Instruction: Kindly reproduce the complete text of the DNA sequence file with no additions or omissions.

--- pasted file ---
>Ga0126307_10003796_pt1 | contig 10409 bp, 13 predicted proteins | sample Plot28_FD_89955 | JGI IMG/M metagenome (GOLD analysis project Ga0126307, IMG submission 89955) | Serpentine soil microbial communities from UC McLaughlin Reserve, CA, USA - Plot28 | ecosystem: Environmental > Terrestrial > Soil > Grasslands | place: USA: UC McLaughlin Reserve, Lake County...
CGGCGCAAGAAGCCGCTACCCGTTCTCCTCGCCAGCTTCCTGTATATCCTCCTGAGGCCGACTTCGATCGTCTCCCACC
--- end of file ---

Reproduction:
>Ga0126307_10003796_pt1 | contig 10409 bp, 13 predicted proteins | sample Plot28_FD_89955 | JGI IMG/M metagenome (GOLD analysis project Ga0126307, IMG submission 89955) | Serpentine soil microbial communities from UC McLaughlin Reserve, CA, USA - Plot28 | ecosystem: Environmental > Terrestrial > Soil > Grasslands | place: USA: UC McLaughlin Reserve, Lake County...
CGGCGCAAGAAGCCGCTACCCGTTCTCCTCGCCAGCTTCCTGTATATCCTCCTGAGGCCGACTTCGATCGTCTCCCACC